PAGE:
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Innovation, networks, and vertical integration

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  • Robertson, Paul L.
  • Langlois, Richard N.

Abstract

A central debate in industrial policy today is that between proponents of large vertically integrated firms on the one hand and advocates of networks of small specialized producers on the other. This paper argues that neither institutional structure is the universal panacea its enthusiasts claim. The menu of institutional alternatives is in fact quite large, and both firms and networks -- of which there is more than one kind -- can be successful, growth- promoting adaptations to the competitive environment. Industrial structures vary in their ability to coordinate information flows necessary for innovation and to overcome power relationships adverse to innovation. The relative desirability of the various structures, then, will depend on the nature and scope of technological change in the industry and on the effects of various product life-cycle patterns. The principal policy conclusion of this analysis is that the government's role ought to be facilitating rather than narrow and

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Bibliographic Info

Article provided by Elsevier in its journal Research Policy.

Volume (Year): 24 (1995)
Issue (Month): 4 (July)
Pages: 543-562

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Handle: RePEc:eee:respol:v:24:y:1995:i:4:p:543-562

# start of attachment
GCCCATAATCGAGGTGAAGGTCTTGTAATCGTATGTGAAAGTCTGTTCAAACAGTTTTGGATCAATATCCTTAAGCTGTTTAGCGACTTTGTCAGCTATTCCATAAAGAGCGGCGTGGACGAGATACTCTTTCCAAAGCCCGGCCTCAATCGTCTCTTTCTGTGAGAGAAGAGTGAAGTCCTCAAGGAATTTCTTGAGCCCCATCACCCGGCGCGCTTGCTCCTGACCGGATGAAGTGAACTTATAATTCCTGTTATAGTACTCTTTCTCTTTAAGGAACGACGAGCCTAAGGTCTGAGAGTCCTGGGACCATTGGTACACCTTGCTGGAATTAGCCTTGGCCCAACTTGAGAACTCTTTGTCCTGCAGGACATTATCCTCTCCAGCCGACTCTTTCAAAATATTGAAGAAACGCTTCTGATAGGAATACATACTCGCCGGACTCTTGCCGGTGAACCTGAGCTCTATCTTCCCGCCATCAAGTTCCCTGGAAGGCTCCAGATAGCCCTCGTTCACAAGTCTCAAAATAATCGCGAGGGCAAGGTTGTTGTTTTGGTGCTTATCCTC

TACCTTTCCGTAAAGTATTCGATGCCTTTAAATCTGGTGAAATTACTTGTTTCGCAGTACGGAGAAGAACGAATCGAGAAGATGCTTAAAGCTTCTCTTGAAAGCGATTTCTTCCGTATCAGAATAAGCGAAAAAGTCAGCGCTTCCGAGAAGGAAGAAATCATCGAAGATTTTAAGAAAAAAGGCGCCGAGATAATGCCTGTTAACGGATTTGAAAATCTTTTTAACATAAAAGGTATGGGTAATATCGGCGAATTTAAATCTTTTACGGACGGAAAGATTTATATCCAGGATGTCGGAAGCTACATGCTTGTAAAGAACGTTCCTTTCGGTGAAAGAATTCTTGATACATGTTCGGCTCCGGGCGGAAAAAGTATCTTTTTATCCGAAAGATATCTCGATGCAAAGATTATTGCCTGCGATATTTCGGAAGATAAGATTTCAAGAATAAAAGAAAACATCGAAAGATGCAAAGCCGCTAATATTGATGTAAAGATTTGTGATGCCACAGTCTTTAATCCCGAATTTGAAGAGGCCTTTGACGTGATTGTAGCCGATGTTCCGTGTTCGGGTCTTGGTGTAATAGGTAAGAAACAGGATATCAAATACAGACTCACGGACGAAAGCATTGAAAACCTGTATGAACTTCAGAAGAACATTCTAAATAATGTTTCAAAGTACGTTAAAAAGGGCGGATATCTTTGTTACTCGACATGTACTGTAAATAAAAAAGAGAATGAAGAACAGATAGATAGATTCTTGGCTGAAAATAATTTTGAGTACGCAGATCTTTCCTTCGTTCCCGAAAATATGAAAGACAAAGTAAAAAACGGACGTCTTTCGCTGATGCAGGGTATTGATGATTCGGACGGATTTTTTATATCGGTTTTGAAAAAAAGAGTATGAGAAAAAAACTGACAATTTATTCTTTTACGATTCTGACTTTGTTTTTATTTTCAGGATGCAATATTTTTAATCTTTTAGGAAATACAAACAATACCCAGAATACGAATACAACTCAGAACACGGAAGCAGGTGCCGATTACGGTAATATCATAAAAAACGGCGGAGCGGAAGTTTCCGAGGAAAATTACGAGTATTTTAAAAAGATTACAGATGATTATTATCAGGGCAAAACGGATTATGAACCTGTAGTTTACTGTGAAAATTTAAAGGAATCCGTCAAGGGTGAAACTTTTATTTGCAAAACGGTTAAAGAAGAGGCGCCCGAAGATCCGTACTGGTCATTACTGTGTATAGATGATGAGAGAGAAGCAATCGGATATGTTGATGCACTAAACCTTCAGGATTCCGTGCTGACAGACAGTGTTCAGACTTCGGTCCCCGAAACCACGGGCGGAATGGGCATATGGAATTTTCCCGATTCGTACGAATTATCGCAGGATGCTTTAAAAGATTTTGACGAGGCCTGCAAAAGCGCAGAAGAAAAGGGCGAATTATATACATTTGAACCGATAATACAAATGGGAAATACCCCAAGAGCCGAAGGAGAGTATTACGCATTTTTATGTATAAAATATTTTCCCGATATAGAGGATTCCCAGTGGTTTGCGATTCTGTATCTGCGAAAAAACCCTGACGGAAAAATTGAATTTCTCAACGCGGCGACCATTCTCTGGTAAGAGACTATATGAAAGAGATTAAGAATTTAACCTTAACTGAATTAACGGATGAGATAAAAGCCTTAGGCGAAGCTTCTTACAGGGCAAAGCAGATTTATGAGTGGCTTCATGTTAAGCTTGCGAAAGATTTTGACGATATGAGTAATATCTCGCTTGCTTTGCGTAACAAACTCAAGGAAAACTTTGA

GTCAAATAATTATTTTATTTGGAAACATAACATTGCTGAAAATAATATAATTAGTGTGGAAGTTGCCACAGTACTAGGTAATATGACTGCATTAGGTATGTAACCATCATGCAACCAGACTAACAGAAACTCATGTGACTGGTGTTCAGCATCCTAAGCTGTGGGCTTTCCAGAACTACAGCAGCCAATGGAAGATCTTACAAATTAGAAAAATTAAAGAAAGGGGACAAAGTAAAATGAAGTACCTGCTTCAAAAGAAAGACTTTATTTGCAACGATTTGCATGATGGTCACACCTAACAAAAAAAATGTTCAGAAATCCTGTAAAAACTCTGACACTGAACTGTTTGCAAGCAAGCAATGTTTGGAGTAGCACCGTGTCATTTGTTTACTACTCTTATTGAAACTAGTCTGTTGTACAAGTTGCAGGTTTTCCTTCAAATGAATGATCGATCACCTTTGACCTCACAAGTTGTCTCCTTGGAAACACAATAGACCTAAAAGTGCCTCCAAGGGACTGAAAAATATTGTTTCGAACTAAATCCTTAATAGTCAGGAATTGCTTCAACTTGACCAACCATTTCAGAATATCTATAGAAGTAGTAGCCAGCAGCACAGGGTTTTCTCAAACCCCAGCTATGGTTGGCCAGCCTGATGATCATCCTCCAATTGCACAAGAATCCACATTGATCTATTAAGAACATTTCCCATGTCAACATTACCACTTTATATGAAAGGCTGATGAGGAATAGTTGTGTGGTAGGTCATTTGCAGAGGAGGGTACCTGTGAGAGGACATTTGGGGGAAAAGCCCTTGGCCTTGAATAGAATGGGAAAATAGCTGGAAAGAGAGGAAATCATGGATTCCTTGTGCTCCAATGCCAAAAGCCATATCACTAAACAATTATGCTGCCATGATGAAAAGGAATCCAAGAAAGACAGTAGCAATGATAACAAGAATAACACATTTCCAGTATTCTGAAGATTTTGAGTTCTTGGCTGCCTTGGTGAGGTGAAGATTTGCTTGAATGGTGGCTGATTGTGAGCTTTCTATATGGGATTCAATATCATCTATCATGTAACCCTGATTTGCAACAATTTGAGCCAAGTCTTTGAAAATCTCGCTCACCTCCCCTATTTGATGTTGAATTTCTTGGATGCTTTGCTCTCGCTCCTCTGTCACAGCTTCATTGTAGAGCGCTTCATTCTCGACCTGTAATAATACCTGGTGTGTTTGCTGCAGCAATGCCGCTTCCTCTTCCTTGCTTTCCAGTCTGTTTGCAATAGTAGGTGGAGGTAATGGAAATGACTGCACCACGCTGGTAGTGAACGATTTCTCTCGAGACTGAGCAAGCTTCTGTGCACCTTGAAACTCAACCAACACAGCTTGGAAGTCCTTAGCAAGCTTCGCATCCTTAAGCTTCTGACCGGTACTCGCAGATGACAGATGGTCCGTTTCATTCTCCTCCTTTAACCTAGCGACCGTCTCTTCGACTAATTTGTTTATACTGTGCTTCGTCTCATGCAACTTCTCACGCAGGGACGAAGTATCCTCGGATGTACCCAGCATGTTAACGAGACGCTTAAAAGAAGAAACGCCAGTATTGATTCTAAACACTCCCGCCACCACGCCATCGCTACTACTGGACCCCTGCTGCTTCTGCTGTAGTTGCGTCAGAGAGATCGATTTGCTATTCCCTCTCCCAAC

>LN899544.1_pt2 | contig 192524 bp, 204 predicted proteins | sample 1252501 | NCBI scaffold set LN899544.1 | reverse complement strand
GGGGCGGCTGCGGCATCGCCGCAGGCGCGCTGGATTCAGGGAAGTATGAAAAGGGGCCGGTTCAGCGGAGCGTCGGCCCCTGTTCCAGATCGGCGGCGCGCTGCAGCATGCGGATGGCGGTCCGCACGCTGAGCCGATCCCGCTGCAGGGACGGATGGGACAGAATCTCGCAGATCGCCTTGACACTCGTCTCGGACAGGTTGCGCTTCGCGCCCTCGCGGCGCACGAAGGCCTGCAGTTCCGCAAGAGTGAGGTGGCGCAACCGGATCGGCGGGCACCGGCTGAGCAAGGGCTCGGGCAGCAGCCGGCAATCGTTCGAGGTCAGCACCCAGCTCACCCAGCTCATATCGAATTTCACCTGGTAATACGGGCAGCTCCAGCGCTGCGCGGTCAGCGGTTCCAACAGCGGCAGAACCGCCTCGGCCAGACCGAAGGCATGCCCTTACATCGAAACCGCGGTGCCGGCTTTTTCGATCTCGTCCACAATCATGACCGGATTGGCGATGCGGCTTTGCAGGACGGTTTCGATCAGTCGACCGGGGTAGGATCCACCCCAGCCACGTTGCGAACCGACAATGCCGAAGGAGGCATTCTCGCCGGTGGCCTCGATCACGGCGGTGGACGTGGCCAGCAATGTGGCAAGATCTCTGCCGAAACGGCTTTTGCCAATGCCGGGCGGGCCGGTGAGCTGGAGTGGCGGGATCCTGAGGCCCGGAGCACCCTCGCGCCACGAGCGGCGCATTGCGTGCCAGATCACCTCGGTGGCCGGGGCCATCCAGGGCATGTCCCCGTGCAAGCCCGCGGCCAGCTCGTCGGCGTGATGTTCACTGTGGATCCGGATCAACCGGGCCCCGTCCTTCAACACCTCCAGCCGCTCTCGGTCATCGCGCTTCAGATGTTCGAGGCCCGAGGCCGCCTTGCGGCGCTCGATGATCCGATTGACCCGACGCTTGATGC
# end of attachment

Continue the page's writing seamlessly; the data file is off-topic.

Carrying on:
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Web page: http://www.elsevier.com/locate/respol

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  1. Dorfman, Nancy S., 1983. "Route 128: The development of a regional high technology economy," Research Policy, Elsevier, Elsevier, vol. 12(6), pages 299-316, December.
  2. Langlois, Richard N. & Robertson, Paul L., 1992. "Networks and innovation in a modular system: Lessons from the microcomputer and stereo component industries," Research Policy, Elsevier, Elsevier, vol. 21(4), pages 297-313, August.
  3. Florida, Richard L. & Kenney, Martin, 1988. "Venture capital-financed innovation and technological change in the USA," Research Policy, Elsevier, Elsevier, vol. 17(3), pages 119-137, June.
  4. Helper, Susan & Levine, David I, 1992. "Long-Term Supplier Relations and Product-Market Structure," Journal of Law, Economics and Organization, Oxford University Press, Oxford University Press, vol. 8(3), pages 561-81, October.
  5. Brusco, Sebastiano, 1982. "The Emilian Model: Productive Decentralisation and Social Integration," Cambridge Journal of Economics, Oxford University Press, Oxford University Press, vol. 6(2), pages 167-84, June.
  6. Teece, David J., 1986. "Profiting from technological innovation: Implications for integration, collaboration, licensing and public policy," Research Policy, Elsevier, Elsevier, vol. 15(6), pages 285-305, December.
  7. Saxenian, AnnaLee, 1991. "The origins and dynamics of production networks in Silicon Valley," Research Policy, Elsevier, Elsevier, vol. 20(5), pages 423-437, October.
  8. Imai, Ken-ichi & Itami, Hiroyuki, 1984. "Interpenetration of organization and market : Japan's firm and market in comparison with the U.S," International Journal of Industrial Organization, Elsevier, Elsevier, vol. 2(4), pages 285-310, December.
  9. Langlois, Richard N. & Robertson, Paul L., 1989. "Explaining Vertical Integration: Lessons from the American Automobile Industry," The Journal of Economic History, Cambridge University Press, Cambridge University Press, vol. 49(02), pages 361-375, June.
  10. Paul L. Robertson & Richard N. Langlois, 1994. "Institutions, Inertia, and Changing Industrial Leadership," Industrial Organization, EconWPA 9406005, EconWPA.
  11. Cheung, Steven N S, 1983. "The Contractual Nature of the Firm," Journal of Law and Economics, University of Chicago Press, University of Chicago Press, vol. 26(1), pages 1-21, April.
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